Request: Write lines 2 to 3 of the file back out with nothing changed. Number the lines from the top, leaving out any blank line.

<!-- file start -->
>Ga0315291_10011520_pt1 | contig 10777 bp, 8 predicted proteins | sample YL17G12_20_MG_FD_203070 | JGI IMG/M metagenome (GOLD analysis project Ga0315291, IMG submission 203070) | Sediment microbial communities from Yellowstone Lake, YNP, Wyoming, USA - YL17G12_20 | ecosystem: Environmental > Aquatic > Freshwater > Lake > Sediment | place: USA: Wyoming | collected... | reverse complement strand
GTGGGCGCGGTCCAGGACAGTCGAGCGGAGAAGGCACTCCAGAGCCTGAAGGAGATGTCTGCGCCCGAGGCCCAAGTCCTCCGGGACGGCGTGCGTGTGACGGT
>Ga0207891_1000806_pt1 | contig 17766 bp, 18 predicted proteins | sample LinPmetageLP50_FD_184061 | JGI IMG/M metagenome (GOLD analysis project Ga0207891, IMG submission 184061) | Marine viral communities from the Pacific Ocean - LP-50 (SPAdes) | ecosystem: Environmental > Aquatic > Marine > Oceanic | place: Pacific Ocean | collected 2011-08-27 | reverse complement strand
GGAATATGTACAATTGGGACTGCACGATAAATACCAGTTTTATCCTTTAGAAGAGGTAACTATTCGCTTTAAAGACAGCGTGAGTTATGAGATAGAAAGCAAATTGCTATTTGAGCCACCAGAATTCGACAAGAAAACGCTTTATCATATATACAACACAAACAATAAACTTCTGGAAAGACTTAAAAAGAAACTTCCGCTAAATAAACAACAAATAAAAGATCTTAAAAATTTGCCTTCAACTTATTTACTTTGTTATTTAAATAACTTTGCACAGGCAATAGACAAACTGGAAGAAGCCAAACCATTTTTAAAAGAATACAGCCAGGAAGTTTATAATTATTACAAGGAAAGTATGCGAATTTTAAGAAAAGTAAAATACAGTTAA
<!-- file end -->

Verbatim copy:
GTGGGCGCGGTCCAGGACAGTCGAGCGGAGAAGGCACTCCAGAGCCTGAAGGAGATGTCTGCGCCCGAGGCCCAAGTCCTCCGGGACGGCGTGCGTGTGACGGT
>Ga0207891_1000806_pt1 | contig 17766 bp, 18 predicted proteins | sample LinPmetageLP50_FD_184061 | JGI IMG/M metagenome (GOLD analysis project Ga0207891, IMG submission 184061) | Marine viral communities from the Pacific Ocean - LP-50 (SPAdes) | ecosystem: Environmental > Aquatic > Marine > Oceanic | place: Pacific Ocean | collected 2011-08-27 | reverse complement strand